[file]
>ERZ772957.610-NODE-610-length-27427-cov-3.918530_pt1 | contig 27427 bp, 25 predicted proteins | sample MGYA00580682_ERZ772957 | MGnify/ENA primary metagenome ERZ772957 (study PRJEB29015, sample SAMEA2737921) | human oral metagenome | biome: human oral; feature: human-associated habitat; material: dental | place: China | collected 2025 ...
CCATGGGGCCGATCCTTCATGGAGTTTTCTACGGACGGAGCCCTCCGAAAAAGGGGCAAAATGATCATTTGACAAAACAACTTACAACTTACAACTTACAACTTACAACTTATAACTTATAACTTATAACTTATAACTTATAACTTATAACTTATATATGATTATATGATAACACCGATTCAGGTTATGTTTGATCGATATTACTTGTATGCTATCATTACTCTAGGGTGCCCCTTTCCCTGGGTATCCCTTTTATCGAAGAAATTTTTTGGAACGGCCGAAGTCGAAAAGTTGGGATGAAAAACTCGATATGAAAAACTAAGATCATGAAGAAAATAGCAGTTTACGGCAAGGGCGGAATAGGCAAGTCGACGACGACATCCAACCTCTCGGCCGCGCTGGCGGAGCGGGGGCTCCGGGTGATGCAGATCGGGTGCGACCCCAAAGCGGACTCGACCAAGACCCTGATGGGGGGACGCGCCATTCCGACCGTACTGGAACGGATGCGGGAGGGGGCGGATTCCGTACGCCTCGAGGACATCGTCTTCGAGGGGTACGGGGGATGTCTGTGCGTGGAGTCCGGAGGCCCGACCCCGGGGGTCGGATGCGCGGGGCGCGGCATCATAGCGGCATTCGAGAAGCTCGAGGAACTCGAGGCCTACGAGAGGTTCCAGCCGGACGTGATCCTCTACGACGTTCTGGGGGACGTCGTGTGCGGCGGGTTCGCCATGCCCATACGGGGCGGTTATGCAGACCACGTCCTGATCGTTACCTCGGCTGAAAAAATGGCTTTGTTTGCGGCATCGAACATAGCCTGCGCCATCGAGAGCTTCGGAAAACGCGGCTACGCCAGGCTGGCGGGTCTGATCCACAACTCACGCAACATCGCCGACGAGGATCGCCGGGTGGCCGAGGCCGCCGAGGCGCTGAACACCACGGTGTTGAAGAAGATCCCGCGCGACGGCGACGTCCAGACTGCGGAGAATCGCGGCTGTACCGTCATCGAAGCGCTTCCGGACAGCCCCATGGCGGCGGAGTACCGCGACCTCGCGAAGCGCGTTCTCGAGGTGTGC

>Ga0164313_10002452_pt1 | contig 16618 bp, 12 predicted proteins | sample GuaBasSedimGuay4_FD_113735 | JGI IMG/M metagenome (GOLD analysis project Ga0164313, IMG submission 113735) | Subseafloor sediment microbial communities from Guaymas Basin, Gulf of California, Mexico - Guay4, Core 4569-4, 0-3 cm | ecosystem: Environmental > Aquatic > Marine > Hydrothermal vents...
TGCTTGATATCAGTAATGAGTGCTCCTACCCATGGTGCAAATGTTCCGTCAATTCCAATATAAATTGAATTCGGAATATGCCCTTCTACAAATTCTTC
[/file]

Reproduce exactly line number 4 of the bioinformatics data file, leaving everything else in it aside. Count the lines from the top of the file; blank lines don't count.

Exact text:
TGCTTGATATCAGTAATGAGTGCTCCTACCCATGGTGCAAATGTTCCGTCAATTCCAATATAAATTGAATTCGGAATATGCCCTTCTACAAATTCTTC